LANSING, Mich. – Michigan tax revenues are projected to be $365 million higher over two years than previously estimated, mostly because of economic growth — prompting key lawmakers to suggest Friday that much or all of the surplus money go toward fixing bumpy roads.
Gov. Rick Snyder’s administration and legislative economists agreed to revised numbers needed to finalize the next state budget in coming weeks.
The consensus is that school aid and general fund revenues will be nearly $218 million higher in the current fiscal year than projected in January. Revenue in the state’s two main accounts will be nearly $148 million more than an earlier estimate in the budget year starting in October.
It was positive news for lawmakers hoping to approve the 2015-16 spending plan by early June.
“That’s a lot more than I think anybody projected or thought of coming into the last week or so. … So I look forward to putting at least $350 million, $400 million of general fund dollars into the ’16 budget for transportation,” said House Appropriations Committee Chairman Al Pscholka, R-Stevensville, about a week after voters rejected a sales tax increase to trigger $1.3 billion more for roads, bridges and public transit.
His counterpart in the Senate, Appropriations Chairman Dave Hildenbrand, R-Lowell, also predicted a “significant investment” above the $3.7 billion going to the transportation budget this year.
Snyder officials appeared open to directing the additional money to transportation.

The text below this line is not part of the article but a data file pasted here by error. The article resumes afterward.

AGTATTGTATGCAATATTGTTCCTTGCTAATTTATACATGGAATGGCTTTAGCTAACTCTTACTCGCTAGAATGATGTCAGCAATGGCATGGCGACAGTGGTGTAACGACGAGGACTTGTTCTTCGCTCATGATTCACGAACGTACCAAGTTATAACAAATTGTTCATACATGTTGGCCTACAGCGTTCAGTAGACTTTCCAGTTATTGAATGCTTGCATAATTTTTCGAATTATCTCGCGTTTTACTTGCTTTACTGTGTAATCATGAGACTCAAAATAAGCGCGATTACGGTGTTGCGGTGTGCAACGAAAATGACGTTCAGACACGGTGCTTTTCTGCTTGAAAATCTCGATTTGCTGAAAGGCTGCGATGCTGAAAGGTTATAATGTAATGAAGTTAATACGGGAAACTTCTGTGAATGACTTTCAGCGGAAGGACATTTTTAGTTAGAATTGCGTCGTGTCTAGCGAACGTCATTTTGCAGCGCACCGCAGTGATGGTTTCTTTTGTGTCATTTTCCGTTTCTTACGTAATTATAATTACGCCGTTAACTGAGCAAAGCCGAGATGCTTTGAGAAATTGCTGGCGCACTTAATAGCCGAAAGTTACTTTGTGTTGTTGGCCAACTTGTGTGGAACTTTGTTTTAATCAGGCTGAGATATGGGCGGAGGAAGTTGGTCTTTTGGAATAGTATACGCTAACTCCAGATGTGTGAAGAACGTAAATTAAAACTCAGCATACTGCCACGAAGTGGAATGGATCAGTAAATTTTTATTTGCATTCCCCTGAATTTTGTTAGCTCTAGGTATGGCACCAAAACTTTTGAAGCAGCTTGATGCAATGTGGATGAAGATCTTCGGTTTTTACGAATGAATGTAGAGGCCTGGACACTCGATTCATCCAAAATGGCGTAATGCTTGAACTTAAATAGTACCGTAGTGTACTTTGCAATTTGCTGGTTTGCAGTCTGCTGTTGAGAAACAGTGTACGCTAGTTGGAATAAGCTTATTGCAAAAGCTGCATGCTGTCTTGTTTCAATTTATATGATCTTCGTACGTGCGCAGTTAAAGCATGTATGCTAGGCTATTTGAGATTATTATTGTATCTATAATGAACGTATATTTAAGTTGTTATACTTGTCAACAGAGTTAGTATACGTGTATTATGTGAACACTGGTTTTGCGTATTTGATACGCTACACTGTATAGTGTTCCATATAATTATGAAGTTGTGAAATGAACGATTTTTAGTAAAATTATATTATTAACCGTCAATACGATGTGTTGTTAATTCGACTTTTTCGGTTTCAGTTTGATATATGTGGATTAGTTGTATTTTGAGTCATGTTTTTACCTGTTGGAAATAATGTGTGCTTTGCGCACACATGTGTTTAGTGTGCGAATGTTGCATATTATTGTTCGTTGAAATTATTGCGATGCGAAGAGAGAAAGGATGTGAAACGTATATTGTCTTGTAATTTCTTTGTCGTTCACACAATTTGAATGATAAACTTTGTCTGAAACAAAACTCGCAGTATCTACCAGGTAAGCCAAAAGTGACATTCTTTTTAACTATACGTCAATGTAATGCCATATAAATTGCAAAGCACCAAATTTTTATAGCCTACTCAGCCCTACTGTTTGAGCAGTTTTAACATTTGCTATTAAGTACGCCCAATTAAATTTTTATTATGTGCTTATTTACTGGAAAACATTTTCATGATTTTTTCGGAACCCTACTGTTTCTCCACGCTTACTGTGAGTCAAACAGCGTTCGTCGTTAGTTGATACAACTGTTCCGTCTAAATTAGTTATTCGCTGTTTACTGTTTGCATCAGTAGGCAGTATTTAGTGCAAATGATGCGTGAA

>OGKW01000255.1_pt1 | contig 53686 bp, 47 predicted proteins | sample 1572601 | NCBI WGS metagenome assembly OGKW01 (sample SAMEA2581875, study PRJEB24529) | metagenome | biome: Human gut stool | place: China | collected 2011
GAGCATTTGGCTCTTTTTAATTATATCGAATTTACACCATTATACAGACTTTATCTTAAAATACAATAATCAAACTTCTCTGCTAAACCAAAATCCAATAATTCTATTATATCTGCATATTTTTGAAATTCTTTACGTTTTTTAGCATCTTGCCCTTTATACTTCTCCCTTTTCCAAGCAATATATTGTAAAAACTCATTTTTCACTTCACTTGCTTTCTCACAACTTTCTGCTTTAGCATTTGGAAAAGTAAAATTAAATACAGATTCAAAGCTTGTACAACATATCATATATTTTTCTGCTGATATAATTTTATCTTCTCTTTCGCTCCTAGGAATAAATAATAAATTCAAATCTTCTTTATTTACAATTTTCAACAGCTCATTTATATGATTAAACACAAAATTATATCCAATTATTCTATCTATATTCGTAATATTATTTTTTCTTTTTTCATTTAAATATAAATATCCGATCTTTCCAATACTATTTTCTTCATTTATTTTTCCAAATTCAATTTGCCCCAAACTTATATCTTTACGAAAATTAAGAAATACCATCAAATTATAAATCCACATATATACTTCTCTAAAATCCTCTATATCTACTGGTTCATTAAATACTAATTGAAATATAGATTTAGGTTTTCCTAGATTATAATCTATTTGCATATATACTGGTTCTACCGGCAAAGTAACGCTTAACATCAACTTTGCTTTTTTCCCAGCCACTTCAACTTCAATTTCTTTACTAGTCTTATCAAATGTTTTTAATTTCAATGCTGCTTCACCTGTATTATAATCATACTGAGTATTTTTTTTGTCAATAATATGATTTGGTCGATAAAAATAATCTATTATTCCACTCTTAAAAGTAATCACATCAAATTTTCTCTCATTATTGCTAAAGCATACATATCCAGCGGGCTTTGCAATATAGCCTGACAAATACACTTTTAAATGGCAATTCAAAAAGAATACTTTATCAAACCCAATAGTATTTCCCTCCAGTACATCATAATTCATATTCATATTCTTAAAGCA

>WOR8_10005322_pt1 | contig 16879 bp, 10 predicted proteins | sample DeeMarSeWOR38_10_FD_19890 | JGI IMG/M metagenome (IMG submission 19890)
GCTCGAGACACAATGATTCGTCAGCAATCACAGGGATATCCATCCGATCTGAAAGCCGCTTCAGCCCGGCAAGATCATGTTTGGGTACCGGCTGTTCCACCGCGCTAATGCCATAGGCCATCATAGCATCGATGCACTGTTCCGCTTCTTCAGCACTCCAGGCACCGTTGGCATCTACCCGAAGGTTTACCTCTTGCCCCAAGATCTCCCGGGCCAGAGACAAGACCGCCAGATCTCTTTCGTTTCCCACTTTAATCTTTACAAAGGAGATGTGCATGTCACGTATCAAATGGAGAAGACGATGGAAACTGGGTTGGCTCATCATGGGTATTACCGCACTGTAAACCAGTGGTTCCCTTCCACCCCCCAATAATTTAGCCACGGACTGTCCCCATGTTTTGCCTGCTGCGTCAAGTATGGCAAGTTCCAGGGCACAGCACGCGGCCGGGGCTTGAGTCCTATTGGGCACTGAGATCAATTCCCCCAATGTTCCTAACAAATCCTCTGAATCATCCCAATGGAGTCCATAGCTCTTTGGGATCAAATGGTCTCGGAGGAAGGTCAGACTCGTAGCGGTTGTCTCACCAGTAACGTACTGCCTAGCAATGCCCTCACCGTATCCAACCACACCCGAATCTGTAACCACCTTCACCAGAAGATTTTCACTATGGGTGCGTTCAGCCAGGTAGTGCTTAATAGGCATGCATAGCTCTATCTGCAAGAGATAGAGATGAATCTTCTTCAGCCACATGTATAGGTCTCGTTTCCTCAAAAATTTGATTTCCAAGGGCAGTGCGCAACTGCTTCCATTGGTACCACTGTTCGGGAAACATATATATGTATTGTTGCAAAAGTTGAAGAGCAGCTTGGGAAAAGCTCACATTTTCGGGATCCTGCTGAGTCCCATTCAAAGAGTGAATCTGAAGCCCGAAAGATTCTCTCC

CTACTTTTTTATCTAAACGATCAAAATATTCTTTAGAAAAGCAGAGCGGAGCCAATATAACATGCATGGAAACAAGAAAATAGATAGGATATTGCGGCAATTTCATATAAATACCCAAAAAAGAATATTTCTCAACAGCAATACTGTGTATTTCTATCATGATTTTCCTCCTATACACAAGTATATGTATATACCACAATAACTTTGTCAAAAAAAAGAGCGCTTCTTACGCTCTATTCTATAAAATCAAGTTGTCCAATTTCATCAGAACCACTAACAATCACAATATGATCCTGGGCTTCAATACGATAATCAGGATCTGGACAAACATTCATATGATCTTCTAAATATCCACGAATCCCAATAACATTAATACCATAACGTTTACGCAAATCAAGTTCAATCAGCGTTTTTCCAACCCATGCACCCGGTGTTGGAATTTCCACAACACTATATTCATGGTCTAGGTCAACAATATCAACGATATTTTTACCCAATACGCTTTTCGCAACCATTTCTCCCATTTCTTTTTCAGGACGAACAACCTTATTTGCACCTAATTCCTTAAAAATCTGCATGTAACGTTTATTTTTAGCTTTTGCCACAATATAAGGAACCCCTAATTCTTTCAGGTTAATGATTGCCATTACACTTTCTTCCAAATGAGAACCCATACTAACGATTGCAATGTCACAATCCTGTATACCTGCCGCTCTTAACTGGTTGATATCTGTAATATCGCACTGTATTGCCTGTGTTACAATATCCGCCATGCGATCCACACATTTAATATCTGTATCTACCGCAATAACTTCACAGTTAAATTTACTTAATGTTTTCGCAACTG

“We are not against using the money for transportation if we can continue to work on a bigger solution,” budget director John Roberts said.
The Republican governor has favored fuel and registration tax increases to permanently pump at least $1.2 billion more a year into road repairs. House Speaker Kevin Cotter this week proposed a plan that relies mostly on diverting growth in the $9.7 billion general fund to roads in coming years, drawing criticism from Democrats who called it “smoke and mirrors.”
Since the rejection of Proposal 1, attention in the Capitol has mostly focused on road funding. But Snyder and legislators now also must bridge significant differences over the $50 billion-plus spending plan — how to divvy up K-12 funds, whether to continue the state’s film incentives program, if various business fees should be increased and the fate of Snyder’s third-grade reading and other education initiatives.
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